Congress has created a strong safety net for farmers through commodity, price support, disaster assistance, and conservation programs. These dollars are important to farms across America, as they give farmers some stability in a volatile agricultural landscape.
Farmers face exceedingly high input costs, depressed commodity prices, and weather extremes, but they continue to spend countless hours working to grow viable crops, year after year.
Well, some folks are investing their energy. Unfortunately, a small number of very large operations aren’t, but they’re being paid by the USDA as if they were. A recent Government Accountability Office (GAO) report shows abuse of farm program payments, and the findings are mind-boggling.
For more than 30 years, legislation has been in the farm bill to sensibly limit farm program payments. Congress set a payment limit of $125,000 per “person or legal entity” to help rein in farm program expenditures. The payments most individual farmers receive do not even come close to that limit, but the largest operations far exceed it. In fact, the GAO reported that, in 2015, the top 50 farms in the country received nearly $900,000 each.
Why is this happening? The answer is loopholes in our farm safety net. Some farming operations, particularly general partnerships, are claiming payments for several individuals or entities, as long as they qualify as “actively engaged.” If an entity claims to contribute “personal labor” or “active personal management,” they can collect payment. The system is rife with loopholes.
The farming operation that received the highest payments also offers the best illustration of how this system is abused. Comprised of two individuals and 32 corporations, it received $3.7 million in payments in 2015. All of those individuals and corporations claimed to have contributed “active personal management,” but none reported “personal labor.”
This tells us that the folks running these mega farms aren’t spending countless hours in the field. I doubt they know what variety of crop they grew in 2015, or what the yields were on each individual field. But, I’m sure they know how much the government paid them, and potentially used those dollars to buy out their neighbor.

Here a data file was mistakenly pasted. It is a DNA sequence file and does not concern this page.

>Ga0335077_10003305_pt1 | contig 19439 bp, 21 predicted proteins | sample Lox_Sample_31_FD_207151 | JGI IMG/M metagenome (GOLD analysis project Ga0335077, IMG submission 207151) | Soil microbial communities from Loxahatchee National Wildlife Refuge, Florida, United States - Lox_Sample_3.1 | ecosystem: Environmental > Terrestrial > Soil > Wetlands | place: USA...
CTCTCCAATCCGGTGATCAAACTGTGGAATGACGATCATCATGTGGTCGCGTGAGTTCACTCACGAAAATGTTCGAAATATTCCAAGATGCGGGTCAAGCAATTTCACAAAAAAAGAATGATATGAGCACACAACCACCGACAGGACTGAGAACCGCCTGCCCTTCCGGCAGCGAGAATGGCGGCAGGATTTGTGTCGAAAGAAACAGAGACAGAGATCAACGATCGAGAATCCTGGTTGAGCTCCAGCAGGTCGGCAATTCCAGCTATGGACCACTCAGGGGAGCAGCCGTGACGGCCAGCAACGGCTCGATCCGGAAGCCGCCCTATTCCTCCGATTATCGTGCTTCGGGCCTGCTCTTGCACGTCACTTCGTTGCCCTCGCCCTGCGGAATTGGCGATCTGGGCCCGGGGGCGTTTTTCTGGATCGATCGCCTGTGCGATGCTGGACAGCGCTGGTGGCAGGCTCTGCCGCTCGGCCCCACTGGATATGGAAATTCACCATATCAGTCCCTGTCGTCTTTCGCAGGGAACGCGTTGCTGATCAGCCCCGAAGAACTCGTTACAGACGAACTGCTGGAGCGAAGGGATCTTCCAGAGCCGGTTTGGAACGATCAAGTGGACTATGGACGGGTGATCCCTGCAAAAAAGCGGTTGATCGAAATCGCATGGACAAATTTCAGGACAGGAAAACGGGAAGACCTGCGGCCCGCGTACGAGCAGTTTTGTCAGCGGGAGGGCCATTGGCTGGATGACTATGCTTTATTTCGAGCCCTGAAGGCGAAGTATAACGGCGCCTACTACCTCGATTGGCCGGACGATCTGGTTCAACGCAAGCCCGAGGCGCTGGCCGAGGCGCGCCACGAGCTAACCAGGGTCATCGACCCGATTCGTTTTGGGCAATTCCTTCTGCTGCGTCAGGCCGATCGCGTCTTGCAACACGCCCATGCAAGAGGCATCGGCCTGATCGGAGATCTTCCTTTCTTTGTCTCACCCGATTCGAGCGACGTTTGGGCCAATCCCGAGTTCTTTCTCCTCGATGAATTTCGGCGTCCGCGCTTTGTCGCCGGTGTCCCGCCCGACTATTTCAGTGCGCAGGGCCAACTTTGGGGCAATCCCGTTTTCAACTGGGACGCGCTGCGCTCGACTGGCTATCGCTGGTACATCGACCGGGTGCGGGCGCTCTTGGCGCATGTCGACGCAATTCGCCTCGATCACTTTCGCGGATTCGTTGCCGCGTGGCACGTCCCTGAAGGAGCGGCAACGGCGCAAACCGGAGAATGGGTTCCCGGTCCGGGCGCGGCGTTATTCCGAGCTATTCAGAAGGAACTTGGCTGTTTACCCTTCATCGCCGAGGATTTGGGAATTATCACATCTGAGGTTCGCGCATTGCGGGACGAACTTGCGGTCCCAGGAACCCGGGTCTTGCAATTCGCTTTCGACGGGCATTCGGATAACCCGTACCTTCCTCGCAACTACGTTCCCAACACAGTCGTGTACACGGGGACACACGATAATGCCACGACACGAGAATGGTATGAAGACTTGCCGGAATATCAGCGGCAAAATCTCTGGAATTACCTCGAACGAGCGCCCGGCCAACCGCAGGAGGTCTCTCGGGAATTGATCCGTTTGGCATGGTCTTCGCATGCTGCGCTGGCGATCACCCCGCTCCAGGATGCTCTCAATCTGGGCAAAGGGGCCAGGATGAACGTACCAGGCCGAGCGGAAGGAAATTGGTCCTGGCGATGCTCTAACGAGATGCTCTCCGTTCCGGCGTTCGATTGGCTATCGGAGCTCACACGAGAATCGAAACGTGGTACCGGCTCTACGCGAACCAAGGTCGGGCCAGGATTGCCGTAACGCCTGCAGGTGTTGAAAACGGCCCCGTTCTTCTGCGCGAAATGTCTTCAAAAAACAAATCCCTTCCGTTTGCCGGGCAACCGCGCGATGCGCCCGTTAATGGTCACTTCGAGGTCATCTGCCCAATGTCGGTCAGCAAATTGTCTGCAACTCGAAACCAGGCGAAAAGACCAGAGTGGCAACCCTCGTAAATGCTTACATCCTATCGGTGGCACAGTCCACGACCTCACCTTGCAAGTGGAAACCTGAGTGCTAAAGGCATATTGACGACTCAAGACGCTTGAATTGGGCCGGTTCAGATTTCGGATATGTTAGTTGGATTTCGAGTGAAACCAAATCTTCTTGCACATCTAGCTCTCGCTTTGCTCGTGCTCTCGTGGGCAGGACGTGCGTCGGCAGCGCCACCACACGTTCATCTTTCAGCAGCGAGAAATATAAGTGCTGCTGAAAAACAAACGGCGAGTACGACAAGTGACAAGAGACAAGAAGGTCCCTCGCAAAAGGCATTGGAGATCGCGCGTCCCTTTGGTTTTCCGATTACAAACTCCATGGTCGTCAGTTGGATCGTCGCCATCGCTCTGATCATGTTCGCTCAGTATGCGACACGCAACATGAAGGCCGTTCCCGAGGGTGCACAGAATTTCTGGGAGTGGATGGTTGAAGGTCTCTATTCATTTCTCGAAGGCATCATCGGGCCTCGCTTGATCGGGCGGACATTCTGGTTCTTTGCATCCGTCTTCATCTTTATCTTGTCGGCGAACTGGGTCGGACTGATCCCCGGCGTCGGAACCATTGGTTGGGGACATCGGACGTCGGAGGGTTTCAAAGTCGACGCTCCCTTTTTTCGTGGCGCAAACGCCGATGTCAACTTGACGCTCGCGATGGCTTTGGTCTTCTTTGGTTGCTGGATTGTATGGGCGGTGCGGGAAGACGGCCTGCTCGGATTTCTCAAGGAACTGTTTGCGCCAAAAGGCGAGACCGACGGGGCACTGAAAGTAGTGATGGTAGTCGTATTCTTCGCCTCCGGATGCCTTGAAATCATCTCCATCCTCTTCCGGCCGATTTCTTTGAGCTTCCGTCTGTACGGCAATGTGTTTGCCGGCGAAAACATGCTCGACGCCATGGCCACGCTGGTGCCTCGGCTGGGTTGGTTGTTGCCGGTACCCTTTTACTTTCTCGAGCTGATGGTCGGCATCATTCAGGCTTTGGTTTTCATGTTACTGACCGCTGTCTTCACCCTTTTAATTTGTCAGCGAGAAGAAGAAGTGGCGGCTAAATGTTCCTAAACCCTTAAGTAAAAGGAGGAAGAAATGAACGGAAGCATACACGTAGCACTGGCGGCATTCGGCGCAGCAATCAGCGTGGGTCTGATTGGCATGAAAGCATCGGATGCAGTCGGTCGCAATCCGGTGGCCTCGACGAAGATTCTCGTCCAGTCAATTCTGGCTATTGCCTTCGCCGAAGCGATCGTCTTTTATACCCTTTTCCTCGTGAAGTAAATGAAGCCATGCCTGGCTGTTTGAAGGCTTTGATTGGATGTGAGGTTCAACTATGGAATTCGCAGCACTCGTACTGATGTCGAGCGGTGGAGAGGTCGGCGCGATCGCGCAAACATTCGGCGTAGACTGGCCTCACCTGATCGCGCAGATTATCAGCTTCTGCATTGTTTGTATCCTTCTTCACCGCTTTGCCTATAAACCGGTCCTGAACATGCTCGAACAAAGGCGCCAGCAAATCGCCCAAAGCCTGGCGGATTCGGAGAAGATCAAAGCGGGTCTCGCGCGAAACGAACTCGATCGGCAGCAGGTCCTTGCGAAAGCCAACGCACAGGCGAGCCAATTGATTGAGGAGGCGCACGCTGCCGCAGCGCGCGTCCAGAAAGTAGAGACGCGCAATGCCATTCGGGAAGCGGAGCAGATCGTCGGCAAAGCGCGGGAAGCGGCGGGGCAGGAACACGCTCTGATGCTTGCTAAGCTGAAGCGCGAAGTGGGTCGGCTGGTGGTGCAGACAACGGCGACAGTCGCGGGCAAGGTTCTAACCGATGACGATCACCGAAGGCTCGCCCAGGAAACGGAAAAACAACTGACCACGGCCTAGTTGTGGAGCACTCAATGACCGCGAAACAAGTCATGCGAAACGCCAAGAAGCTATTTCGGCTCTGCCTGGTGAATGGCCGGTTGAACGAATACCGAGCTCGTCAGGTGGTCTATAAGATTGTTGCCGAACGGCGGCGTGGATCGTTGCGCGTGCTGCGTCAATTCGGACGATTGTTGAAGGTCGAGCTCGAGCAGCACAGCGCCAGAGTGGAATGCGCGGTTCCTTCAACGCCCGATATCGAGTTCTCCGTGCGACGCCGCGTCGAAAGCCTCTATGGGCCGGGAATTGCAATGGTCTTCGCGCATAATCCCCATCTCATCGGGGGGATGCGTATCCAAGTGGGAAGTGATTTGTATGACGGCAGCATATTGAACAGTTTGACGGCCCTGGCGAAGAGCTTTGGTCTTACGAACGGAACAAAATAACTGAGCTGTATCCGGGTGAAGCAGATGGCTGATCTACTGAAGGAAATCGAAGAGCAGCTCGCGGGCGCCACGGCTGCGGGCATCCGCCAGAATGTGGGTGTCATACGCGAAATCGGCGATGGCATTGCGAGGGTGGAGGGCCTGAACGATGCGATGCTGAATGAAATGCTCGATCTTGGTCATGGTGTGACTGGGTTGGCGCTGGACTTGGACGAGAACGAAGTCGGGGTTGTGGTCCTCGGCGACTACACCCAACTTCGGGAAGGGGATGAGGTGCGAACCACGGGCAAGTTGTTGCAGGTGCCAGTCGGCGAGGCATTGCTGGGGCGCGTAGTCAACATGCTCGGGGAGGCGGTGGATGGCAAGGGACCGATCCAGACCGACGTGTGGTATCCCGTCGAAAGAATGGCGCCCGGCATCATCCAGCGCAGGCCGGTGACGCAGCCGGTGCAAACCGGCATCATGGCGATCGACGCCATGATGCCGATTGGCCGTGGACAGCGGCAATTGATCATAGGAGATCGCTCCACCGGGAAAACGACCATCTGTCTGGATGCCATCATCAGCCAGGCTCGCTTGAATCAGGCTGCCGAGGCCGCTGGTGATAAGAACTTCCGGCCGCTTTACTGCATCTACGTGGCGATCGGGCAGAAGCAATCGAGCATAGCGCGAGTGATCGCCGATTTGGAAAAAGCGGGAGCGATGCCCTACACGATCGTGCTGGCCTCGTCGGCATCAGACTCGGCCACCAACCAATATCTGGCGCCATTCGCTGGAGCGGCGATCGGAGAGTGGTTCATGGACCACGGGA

This abuse of farm program payment dollars is getting tiresome, especially for people, like Sen. Chuck Grassley (R-IA), who have been advocating to close payment limit loopholes for decades. Congress has the opportunity with the 2018 farm bill to do so. They can review 2014 draft legislation, when both the House and Senate agreed to make sound and effective limits that would provide a solution to this debacle. Unfortunately, the Congressional Conference Committee removed those provisions from the final bill.
These excessively large payments drive farm consolidation, thereby increasing barriers for beginning farmers and decreasing the number of true family farms. This is a terrible misuse of taxpayer funds. We need effective payment limitations to ensure taxpayer dollars aren’t funding the squandering of rural America.
We’re at the cusp of a new farm bill. Isn’t it time for Congress to close these loopholes and stop this abuse of taxpayer dollars?
Feature photo: Individuals and entities who contribute to personal labor or active personal management qualify for up to $125,000 from the USDA. A recent Government Accountability Office report shows abuse of these payments, with one farming operation - comprised of two individuals and 32 corporations - receiving $3.7 million. Congress has an opportunity to close these payment limit loopholes in the 2018 farm bill. | Photo by Rhea Landholm
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